By Sharon Wehner, Colorado Ballet Principal Dancer

Pointe shoes.  They are to a ballerina what a bicycle is to a competitive cyclist, a pair of skates to a figure skater, a set of clubs to a golfer.  Both functional and aesthetic, they are an integral part of her artistry, indeed her life. There are dozens of brands of pointe shoes, and hundreds of sub-types within those brands.  They may all be pink and satin, but beyond the simple traditional exterior (which has maintained the same fundamental look since Marie Taglioni first donned a pair to appear as a weightless sylph in La Sylphide in 1832), they have evolved vastly in terms of materials and support.  Taglioni’s pointe shoes were little more than soft ballet slippers with extra darning on the tips and sides.  Modern pointe shoes, first worn by Anna Pavlova at the beginning of the last century, consist of two key structural components: a re-inforced box at the end to support the tips of the toes, and a firm shank along the sole to support the arch.  Materials used to construct them may include cardboard, paper, glue, fabric, and even fiberglass.  The various “models” of pointe shoes are meant to address a wide range of the ballerina’s needs and foot shape.  Imagine the variety of running shoes on the market today--pointe shoes are just as specialized.

Beyond this, a ballerina must prepare the shoe to her specific liking before she can dance in it.  A pointe shoe arrives without ribbons or elastic, because everyone likes to sew them differently depending on their needs.  They also must be broken-in to conform to each dancer’s foot.  Some people take a hammer to them, some bang them on concrete, some bend them in the crook of a door.  When I get a pair of shoes, I spend about 3 hours preparing them before I ever put them on my feet.  I darn the tips (a practice that some dancers prefer because it evens out the platform of the box, and also makes the shoe “quieter” and less slippery), I sew on ribbons and elastic, I cut the shanks on the inside so that it bends in the proper place of my arch, I cut the satin off the tips, I pour a teaspoon of good old-fashioned shellac on the inside and let it soak in overnight (this extends the life of the shoe), and lastly I place a small strip of Dr. Scholl’s foot and shoe padding on the inside to allow for the uneven length of my toes.  Throughout the lifespan of any one pair of shoes, I will continue to “doctor them up”--my lunch break is often spent re-darning the tips to get a few more “wearings” out of the pair. 

My first experience with pointe shoes harkens back to the age of 9.  I had just been accepted to the summer intensive program at San Francisco Ballet.  Nine is relatively young to start en pointe, but since the summer program required at least some pointework, my teachers started me early.  I had been dancing since the age of 3, so my feet, legs and core were strong enough to handle the shoes.  I remember going with my mother to get my first pair--it was like Christmas.  We purchased the smallest size possible.  The minute I got home, I disobeyed my teacher’s restrictions.  I put them on and danced around my bedroom, even took them out to the front yard and dirtied them up on the sidewalk.  It was magical.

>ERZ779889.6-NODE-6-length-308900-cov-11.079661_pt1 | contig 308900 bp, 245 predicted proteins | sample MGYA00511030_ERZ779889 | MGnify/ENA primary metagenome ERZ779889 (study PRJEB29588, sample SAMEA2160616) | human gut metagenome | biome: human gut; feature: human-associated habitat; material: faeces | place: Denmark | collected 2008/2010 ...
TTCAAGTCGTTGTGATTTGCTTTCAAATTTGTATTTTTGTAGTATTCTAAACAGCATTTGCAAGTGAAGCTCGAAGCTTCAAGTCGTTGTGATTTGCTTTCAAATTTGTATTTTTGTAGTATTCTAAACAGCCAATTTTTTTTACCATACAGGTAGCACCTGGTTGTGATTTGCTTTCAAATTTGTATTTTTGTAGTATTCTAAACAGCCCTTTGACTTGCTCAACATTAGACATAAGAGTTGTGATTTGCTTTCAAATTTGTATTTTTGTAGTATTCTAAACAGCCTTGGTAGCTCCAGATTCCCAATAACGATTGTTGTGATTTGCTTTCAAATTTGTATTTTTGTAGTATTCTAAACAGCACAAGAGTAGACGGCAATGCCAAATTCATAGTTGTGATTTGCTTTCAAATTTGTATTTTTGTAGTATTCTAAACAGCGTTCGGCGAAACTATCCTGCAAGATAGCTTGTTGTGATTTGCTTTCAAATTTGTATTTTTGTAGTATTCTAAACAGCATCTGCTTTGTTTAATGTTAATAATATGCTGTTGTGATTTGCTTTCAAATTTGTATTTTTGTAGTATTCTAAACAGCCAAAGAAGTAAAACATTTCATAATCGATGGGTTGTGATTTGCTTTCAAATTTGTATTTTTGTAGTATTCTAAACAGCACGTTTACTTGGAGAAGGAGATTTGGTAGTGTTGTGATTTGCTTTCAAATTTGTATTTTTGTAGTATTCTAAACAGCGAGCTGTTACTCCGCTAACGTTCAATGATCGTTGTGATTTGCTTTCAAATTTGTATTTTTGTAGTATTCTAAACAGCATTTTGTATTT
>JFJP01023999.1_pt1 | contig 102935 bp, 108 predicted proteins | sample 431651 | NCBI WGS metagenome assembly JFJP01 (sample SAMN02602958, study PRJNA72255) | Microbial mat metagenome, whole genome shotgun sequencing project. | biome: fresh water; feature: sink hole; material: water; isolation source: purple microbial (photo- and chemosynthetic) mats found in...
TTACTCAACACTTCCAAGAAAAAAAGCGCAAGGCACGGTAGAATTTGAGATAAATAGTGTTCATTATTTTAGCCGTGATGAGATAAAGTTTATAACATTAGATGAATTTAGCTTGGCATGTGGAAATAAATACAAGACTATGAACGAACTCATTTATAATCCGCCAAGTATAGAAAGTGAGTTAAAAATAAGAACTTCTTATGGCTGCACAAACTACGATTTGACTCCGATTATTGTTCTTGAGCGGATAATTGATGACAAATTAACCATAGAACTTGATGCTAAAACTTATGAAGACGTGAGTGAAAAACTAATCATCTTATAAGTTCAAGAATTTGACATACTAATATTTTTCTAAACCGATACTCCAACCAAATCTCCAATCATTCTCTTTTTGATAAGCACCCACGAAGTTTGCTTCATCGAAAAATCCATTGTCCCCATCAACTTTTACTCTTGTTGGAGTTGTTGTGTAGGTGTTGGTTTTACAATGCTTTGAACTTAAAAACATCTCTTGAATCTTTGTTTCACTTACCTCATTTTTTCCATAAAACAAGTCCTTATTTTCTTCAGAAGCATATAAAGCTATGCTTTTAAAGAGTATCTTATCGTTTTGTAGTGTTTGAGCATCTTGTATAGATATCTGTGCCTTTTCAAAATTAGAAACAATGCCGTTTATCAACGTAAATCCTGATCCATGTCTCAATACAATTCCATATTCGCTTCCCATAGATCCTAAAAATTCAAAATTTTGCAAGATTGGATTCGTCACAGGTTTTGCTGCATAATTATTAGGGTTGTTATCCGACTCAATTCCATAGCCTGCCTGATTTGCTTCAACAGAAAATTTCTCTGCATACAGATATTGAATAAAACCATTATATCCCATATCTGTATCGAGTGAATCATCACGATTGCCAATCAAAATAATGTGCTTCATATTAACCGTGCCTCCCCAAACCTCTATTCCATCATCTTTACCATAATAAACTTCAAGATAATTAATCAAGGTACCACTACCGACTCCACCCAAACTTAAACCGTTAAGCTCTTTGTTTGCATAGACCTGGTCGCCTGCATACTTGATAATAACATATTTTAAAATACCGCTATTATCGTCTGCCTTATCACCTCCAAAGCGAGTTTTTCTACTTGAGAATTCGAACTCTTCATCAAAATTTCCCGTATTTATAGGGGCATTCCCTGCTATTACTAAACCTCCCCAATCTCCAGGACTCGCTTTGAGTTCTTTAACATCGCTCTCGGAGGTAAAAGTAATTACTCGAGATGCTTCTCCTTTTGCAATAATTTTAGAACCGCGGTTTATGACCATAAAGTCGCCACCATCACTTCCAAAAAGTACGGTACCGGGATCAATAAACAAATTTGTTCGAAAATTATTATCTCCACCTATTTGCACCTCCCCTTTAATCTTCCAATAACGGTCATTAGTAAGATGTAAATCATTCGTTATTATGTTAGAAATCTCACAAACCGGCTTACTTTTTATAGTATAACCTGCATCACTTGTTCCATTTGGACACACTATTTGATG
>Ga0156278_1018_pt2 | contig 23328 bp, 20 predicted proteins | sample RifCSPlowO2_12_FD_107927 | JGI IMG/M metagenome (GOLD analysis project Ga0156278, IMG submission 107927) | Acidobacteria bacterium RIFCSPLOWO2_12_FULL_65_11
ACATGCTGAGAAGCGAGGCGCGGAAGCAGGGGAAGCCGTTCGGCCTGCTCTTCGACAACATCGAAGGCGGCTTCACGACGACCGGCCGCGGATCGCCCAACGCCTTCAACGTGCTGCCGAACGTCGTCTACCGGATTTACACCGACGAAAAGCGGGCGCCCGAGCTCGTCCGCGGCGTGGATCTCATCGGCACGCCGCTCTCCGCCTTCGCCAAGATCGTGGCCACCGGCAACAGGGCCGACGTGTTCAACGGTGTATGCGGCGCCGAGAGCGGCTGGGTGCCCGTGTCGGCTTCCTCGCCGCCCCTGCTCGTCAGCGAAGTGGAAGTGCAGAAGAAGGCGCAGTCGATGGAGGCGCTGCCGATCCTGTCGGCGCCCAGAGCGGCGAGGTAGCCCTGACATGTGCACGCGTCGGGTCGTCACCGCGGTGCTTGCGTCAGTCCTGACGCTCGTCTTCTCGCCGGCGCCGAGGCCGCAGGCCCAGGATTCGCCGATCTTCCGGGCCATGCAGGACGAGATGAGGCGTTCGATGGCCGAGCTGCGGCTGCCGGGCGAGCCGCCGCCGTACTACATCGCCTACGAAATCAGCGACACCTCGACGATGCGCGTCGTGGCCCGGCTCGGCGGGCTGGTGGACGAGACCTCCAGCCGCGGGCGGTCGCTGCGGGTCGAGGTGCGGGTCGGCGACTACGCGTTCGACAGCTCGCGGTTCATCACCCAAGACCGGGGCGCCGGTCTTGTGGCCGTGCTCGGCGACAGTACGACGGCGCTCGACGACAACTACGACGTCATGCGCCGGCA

My first pointe class consisted of 15 minutes at the barre.  To some, it was a bit of torture--the painfully slow rises through the instep and toes, the quick jarring springs up over the arch, the burning repetition--releve, eleve, echappe, passe-- over and over again.  To me, it was heavenly.  Even my first blister, which left some of my friends sobbing after class, I cherished.  It was like a badge of courage, a rite of passage in the ballerina’s journey from childhood into adolescence.  Blisters, corns, bunions, bruised toenails, even losing toenails--they all came par for the course in the world of pointe.  They still do... Along with the first pointe class, a budding ballerina must learn to cope with all the ailments of the feet.  Tape, band-aids, corn pads, New Skin liquid bandage, Second Skin burn pads (for blisters), Ambesol numbing ointment, Neosporin, epsom salts, Betodine, rubbing alcohol, hydrogen peroxide, Tiger Balm, Arnica--all friends to the ballerina’s foot.  And as a professional, nothing beats a bucket of ice in which to plunge the feet after a hard day’s work.  I have one set up under my dinner table. 

A common question I get about pointe shoes is: “how long do they last?”  There is no short answer, because different ballets require different levels of hardness, or what a ballerina refers to as “deadness”.  On a scale of 1-10, a brand new pair of shoes would be a 1 in terms of deadness.  For a ballet like Swan Lake, I use three different pairs for each act.  Act Two requires a shoe that is about 4 on the level of “deadness,” Act Three requires a harder 2 to withstand the 32 fouettes, Act Four can suffice with a softer 7 or 8.  Of course this will be different for every ballerina.  I have known some dancers who will change their shoes in the wings during their partner’s two minute variation, just so that she will have the perfect pair for her next dance.